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What DCFS Involvement Means for Your Divorce

Posted on in Child Custody

What DCFS Involvement Means for Your DivorceThe Illinois Department of Children and Family Services (DCFS) is tasked with protecting children who may be victims of abuse or neglect. Thus, it must take any credible accusations seriously. As a parent, receiving a notification from the DCFS is frightening because you do not know whether you will lose the right to see your child. The stakes may seem even higher if you are accused of child abuse during your divorce. If the DCFS indicates you for child abuse or neglect, it will negatively affect your allocation of parental responsibilities.

How DCFS Cases Start

Do not assume that your spouse is the one accusing you of child abuse just because the accusation comes during your divorce. The DCFS allows anyone to report suspected cases of child abuse or neglect, and people such as teachers and doctors are required to report their suspicions. However, the DCFS requires the reporter to provide details that will make the accusation credible, such as a description of the child’s injuries, the child’s explanation for the injuries, and observations of the alleged abuser’s interactions with the child.

Initial Investigation

When the DCFS receives a credible report accusing you of child abuse, it will start by visiting your home to inform you of the accusation and determine whether the child is in immediate danger. It will not take your child away from you unless it believes your child is not safe. The DCFS will determine whether the child abuse accusation is founded by interviewing witnesses. It has 60 days to complete the investigation and report its findings.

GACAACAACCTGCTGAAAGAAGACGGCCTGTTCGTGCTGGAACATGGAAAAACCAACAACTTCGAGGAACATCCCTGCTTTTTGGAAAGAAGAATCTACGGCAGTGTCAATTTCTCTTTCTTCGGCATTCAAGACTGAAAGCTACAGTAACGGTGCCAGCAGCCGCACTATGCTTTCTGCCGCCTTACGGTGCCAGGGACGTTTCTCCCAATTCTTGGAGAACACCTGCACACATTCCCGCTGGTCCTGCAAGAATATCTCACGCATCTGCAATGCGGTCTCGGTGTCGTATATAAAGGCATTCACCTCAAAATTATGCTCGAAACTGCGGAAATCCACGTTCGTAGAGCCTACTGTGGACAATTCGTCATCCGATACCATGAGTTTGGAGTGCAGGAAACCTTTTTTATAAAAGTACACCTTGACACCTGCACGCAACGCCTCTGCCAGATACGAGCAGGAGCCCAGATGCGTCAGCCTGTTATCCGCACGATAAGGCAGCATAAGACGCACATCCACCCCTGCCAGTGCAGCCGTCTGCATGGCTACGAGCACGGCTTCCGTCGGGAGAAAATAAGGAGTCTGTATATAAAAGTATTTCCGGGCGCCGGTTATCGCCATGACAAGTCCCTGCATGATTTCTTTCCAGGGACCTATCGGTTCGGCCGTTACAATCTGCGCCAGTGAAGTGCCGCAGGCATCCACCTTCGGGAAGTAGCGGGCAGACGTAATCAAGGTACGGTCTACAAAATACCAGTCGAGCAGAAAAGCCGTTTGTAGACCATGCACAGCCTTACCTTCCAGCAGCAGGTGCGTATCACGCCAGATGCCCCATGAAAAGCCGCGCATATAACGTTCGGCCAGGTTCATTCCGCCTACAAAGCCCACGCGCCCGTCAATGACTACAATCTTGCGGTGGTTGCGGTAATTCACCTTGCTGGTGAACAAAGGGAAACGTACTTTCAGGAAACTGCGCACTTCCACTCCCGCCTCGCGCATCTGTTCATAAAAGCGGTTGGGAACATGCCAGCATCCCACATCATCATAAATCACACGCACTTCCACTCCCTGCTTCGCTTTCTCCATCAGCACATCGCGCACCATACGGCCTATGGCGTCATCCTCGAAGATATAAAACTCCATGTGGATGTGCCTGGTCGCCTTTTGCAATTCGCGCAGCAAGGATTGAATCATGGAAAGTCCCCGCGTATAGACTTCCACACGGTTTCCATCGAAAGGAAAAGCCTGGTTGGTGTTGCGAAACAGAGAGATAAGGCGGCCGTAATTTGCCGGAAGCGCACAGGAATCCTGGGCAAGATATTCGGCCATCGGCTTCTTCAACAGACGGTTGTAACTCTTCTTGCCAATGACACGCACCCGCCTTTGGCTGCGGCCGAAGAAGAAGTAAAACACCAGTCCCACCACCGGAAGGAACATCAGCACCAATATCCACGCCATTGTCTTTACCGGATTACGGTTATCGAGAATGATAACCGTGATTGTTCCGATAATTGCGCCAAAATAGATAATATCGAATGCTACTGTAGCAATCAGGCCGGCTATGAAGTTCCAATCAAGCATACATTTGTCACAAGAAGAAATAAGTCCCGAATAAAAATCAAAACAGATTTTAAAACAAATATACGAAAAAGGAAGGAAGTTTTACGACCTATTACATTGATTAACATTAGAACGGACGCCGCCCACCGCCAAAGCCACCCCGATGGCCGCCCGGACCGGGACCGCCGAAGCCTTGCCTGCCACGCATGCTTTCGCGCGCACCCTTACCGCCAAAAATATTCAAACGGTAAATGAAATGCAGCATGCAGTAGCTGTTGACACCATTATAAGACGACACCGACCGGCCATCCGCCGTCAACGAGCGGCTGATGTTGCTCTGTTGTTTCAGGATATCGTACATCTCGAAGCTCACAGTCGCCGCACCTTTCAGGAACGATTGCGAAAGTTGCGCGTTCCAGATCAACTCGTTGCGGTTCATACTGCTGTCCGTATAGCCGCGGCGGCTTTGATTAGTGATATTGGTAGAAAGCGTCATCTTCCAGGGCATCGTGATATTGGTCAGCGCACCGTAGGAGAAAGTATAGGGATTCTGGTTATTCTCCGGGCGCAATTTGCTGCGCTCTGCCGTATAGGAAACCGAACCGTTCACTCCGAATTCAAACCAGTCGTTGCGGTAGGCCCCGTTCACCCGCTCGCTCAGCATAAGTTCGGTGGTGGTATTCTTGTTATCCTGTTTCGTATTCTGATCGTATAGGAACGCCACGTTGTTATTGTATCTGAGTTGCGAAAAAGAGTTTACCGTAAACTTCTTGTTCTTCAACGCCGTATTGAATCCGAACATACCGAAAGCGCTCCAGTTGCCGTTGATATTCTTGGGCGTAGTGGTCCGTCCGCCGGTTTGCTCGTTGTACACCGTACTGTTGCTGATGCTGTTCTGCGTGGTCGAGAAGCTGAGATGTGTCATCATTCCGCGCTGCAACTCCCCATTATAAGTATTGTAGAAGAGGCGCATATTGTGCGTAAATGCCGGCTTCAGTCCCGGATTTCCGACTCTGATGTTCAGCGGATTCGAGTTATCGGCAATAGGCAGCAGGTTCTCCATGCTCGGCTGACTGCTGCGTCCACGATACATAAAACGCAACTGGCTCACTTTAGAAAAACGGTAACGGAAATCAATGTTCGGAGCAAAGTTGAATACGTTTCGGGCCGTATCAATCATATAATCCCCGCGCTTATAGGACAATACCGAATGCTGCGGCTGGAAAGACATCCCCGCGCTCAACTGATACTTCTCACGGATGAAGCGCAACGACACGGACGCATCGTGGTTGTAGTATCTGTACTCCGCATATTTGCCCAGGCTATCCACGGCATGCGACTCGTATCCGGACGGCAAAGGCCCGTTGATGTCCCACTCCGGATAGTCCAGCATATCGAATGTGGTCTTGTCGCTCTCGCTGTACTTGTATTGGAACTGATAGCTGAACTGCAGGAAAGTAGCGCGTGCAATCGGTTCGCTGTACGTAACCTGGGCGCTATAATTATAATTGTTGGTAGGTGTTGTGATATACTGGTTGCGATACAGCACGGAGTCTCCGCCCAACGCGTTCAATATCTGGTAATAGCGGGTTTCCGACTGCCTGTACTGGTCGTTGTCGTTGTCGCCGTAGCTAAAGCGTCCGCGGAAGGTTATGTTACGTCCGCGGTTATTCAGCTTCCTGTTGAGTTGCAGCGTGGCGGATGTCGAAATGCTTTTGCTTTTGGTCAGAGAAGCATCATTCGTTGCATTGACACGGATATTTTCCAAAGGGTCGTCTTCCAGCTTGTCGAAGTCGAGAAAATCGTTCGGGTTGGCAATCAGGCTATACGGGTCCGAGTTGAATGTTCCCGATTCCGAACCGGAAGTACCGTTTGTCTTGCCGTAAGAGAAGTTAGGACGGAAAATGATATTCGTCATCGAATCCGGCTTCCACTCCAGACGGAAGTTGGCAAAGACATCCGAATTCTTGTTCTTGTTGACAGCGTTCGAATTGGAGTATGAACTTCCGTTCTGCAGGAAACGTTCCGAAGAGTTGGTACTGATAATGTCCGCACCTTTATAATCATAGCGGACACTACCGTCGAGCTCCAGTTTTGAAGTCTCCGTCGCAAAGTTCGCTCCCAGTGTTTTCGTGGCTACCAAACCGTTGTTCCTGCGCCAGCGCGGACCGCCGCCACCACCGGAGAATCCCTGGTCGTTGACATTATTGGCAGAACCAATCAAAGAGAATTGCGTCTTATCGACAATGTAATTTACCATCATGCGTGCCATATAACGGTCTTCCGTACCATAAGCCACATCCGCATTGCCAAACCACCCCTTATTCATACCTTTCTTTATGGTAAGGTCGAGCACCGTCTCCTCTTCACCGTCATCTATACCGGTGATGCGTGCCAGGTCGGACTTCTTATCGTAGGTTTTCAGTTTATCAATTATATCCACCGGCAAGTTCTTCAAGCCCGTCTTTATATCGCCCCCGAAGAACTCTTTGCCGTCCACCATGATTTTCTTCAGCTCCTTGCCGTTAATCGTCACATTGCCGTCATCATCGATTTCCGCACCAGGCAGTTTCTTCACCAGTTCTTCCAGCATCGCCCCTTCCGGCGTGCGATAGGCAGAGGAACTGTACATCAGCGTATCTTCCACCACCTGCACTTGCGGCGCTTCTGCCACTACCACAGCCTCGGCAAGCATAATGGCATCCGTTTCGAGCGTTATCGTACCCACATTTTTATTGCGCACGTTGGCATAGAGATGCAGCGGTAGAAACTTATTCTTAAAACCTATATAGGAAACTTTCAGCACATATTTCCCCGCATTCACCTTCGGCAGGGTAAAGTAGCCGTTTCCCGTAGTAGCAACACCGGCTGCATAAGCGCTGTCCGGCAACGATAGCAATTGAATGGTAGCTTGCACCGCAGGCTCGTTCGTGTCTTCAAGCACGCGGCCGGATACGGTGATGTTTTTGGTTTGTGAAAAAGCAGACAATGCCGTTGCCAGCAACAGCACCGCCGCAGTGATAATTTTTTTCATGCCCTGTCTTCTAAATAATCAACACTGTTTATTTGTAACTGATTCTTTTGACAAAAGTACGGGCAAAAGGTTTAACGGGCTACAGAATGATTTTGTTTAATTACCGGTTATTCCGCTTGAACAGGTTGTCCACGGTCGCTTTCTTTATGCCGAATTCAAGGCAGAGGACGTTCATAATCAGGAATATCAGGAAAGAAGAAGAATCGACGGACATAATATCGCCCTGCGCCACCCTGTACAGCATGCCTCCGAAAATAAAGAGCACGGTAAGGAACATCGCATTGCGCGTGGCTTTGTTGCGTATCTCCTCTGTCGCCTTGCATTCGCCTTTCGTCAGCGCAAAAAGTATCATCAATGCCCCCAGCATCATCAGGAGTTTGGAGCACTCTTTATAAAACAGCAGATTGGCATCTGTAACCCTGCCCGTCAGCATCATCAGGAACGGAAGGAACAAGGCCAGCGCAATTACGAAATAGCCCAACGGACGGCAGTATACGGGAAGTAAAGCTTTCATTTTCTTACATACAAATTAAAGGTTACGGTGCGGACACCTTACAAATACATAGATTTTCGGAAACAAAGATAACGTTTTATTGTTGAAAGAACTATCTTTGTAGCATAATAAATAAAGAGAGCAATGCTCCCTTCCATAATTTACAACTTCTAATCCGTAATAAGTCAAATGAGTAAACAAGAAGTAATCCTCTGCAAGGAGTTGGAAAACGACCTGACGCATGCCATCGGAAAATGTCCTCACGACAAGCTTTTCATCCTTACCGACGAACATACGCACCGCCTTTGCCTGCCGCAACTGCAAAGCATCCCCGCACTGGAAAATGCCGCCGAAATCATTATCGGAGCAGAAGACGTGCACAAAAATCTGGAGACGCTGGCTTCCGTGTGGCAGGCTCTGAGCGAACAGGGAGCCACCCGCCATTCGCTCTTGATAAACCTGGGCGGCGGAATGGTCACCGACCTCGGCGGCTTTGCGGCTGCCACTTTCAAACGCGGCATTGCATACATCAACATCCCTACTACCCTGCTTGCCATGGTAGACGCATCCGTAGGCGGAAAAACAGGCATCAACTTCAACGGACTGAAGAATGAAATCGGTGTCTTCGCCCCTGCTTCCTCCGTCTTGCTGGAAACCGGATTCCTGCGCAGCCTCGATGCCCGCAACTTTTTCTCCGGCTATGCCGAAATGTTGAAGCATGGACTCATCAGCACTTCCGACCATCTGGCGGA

Being Indicated

The DCFS will close the case if it determines the child abuse accusation against you was unfounded. If it determines that the accusation was founded, you will be indicated for child abuse or neglect. An indication will almost certainly hurt your claim to parenting time and decision-making powers during your divorce. In the most severe cases, you may be denied access to your child or limited to supervised visits until you can prove that you are no longer a danger.

Your Right to Appeal

An indication of child abuse or neglect does not have to be the end of the case. You can appeal the decision and take it to an administrative hearing, where you can:

  • Present your own evidence
  • Subpoena your own witnesses
  • Question the DCFS’s witnesses

Though you are the one bringing the appeal, the DCFS bears the burden of proving its allegations against you. If the administrative law judge finds in your favor, then the child abuse indication will be removed from your record. If your appeal is denied, you can appeal again to a higher court.

Contact a St. Charles, Illinois, Divorce Attorney

If you are accused of child abuse or neglect, the way you respond can help determine the outcome of your case. A Kane County divorce lawyer at Goostree Law Group will protect your parental rights during your case. To schedule a free consultation, call 630-584-4800.


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